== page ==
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Old 10-13-2011, 05:05 AM
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Aaron Glancy
Join Date: Oct 2004
Posts: 242
Default Anybody use the Lowel L lights?

I've never used his particular light before but from the looks of it I think I like the build of it better than the lowel prolight. I am trying to piece together my own personal light kit for video and still photography. (I am an ENG Photog).

At a max of 300watts, these guys have a little more punch than the 250's. They also use the MR-16 Halogen Lamps as opposed to the quartz bulbs. I'm not sure of the difference but I am assuming the color temp is just as stable as in the quartz bulbs.

To be totally honest I am not a huge fan of lowel products, the don't seem to be as robust as some of the others out there. But I haven't been able to find anything comprable in the price range. Are there any good resources other than ebay to get descent us lights?


Thanks as always for your help!
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Old 10-13-2011, 08:43 AM
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Cyndy Green
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I've used the pros and omnis, which were okay, but not this one. Do NOT like the V or Tota much...too much exposure to the lamp.
"Those who lose dreaming are lost."
Australian Aboriginal saying
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Old 10-13-2011, 02:54 PM
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Zachariah James Thiessen Love
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This is pretty much a light bulb socket with barn doors that you can mount to a light stand. I have one at work, but I've never personally used it. (Maybe should one of these days to see how well it works.)

I think the Pro light is great. Much more expandable, focus-able, uses 100-250w watt bulbs, & just slightly bigger foot print than the L light.
there are two types of film students:
those who make bad movies
& those who don't make any
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Old 10-14-2011, 12:37 PM
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Barry Acton
Join Date: Aug 2002
Posts: 191

I use it as a hair-light with the barn-doors or throw a sliver of light on wall. A little more use full if you have some black foil to wrap around it.
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Old 12-01-2011, 09:06 AM
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Lawrence Stuart Young
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I have always found Lowell lights to be to flimsy - great for a student or small market TV where budgets are VERY tight and equipment is one of those things weighed heavily (I am NOT trying to offend anyone in a small market - just economics).

This light looks more like a strobe that still photogs use - if you are actually looking for a lightweight, focusable light with versatility that will be used as an accent light, hair light or fill - you might want to look for a used Fresnel in the 150 range (most can be re-lamped for 200 watts) - these type of lights produce a softer more flatering light but still have a good throw when needed.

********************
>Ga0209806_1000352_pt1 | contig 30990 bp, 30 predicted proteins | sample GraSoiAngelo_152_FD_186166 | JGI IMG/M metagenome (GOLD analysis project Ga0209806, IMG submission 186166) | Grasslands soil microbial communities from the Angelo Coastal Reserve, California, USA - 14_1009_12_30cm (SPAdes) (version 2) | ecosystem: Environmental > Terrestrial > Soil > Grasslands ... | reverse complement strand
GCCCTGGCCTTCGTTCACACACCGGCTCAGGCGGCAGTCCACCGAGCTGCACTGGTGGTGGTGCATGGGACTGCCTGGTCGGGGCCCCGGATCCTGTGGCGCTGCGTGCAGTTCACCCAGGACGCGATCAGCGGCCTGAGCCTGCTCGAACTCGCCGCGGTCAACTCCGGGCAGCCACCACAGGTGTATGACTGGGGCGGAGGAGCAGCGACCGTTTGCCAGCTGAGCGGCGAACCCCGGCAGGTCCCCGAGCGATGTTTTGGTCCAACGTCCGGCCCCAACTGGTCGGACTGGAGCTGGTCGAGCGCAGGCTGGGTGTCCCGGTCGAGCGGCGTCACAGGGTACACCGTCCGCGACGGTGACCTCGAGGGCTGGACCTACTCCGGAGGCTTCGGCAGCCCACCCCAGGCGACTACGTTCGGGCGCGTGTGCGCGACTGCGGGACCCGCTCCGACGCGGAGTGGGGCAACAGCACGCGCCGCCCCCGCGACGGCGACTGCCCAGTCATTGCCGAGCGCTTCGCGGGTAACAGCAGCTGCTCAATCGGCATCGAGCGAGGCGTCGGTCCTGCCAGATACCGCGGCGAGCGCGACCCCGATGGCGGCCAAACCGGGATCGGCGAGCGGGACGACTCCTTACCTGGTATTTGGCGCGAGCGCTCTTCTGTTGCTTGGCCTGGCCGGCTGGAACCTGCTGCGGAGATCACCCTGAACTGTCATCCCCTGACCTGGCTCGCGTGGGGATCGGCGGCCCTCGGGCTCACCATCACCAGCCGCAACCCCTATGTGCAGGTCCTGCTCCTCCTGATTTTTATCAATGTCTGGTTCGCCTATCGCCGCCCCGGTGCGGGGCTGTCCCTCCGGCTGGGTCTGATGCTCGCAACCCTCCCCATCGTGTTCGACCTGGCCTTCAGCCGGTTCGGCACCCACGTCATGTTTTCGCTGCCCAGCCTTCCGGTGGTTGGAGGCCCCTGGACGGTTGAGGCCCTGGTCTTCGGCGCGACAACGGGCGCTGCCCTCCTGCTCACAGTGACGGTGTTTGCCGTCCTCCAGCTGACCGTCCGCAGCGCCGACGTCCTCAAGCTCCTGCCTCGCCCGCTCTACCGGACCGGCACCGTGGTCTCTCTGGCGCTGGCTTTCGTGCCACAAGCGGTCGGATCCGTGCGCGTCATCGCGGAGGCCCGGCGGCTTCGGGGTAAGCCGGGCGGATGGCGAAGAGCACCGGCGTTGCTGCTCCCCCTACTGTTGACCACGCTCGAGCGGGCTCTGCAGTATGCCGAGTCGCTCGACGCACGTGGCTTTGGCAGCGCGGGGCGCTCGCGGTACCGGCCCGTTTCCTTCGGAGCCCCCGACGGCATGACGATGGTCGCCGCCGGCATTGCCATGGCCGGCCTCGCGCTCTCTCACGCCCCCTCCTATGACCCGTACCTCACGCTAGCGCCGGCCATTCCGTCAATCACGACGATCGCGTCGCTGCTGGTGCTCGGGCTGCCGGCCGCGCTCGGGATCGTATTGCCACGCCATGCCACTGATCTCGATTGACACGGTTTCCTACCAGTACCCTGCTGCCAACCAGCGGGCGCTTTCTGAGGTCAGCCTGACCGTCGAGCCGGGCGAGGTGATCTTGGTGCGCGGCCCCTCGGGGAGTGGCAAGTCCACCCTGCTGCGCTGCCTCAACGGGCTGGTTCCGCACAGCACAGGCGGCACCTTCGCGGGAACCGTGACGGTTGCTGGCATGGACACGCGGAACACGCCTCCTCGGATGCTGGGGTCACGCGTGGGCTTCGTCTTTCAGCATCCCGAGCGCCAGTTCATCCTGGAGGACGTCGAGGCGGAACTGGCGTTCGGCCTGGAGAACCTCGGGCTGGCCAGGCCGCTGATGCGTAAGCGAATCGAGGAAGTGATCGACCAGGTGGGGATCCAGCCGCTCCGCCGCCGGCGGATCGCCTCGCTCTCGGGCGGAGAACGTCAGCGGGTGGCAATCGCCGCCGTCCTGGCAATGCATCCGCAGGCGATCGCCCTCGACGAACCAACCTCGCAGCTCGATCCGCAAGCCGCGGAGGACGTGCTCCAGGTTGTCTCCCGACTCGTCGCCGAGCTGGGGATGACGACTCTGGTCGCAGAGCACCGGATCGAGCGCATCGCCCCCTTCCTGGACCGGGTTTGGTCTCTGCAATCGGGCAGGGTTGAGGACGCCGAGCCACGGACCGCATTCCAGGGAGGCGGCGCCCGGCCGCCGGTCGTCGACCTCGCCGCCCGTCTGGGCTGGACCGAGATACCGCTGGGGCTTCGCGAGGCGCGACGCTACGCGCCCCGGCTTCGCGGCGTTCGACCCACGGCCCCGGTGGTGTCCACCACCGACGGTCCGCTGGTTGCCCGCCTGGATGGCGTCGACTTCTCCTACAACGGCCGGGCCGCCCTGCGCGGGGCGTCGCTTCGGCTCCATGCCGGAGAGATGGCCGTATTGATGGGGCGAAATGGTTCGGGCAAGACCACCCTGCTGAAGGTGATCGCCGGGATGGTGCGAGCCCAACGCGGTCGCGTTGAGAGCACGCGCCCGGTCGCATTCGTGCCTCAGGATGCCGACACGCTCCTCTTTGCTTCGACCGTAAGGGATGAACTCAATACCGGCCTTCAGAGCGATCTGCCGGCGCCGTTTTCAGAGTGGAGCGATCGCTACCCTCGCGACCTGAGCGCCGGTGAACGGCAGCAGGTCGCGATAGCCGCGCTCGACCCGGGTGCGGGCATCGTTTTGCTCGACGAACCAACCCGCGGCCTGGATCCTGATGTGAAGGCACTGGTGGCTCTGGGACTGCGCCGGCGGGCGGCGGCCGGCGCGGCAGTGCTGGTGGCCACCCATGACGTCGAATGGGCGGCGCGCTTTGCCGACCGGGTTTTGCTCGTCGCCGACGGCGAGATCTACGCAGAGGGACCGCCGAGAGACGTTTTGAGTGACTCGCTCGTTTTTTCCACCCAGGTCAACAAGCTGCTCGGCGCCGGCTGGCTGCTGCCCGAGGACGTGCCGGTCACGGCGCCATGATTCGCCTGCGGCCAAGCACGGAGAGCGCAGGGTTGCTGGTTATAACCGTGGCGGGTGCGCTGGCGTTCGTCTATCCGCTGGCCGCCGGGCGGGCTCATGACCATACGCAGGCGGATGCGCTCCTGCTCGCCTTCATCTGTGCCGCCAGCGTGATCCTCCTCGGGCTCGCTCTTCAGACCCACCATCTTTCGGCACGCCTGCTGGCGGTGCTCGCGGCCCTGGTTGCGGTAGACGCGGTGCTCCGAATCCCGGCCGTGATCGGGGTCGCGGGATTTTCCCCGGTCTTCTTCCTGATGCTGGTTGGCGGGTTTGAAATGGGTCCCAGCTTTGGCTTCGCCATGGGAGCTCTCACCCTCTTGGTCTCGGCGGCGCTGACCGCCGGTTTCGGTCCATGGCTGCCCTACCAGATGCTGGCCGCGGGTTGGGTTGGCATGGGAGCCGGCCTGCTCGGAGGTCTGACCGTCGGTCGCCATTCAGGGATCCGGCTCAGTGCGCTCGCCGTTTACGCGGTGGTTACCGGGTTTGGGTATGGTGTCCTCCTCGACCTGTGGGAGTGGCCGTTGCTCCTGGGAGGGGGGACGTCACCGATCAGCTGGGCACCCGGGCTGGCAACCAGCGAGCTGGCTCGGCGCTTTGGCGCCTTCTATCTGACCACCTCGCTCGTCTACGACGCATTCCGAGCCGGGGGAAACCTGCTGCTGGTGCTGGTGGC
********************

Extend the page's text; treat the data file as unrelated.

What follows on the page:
Just my $ .01 (reduced due to the economy)
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Old 12-24-2011, 12:56 AM
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phil pang
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Would a Rifa kit be in your budget? http://www.bhphotovideo.com/c/produc...eX_44_Pro.html

Nothing network-like but it'll get you through most ENG interviews quite nicely... plus the softbox will do well to control light for your stills. A Tota or L-light with umbrella will give you decent soft light but you don't have (too much) control over where it throws the light, especially in smaller rooms.

... and black wrap is your BFF.
"reality hits you hard, bro" - George Lindell to KSAZ-TV Phoenix
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Old 12-28-2011, 01:42 PM
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2000lux 2000lux is offline
Brian Henderson
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For local news I had a kit that was two Lowel Pro Lights, three stands, an XS Chimera, an umbrella, and some light weight 15' extension cords.

If you leave on most of the light in the room, they provide plenty of fill and even some accent lighting. Then I would usually just set up one of the Pro Lights with either the Chimera (in a smaller room like an office or a home), or the umbrella in a larger space (shooting an interview in a big room where I wasn't so concerned with spill on the background). I had a white umbrella that I preferred to shoot through rather than bounce the light off of.

Any way, the Pro Light would provide a key light with some direction, and the rest of the lights in the room would do the rest of the work. If you position some one carefully, you can use one of the room lights, like an overhead, to give you a nice rim / hair light.

I did this for speed and portability reasons. I generally got some very nice results. If I needed more light there was the second Pro light in the bag, and also a 3rd stand for a reflector and spring clamp (which live in my run bag) for a fill light. If I needed even more light for a live shot, or an extra pretty interview, etc, there was always the usual Omni kit in the truck.

I still use those same Pro Lights, but more fore hair lights, or accent lights now that I'm freelancing.
"A bad day in television is still better than any good day in a cubicle."


Last edited by 2000lux; 12-28-2011 at 02:02 PM.
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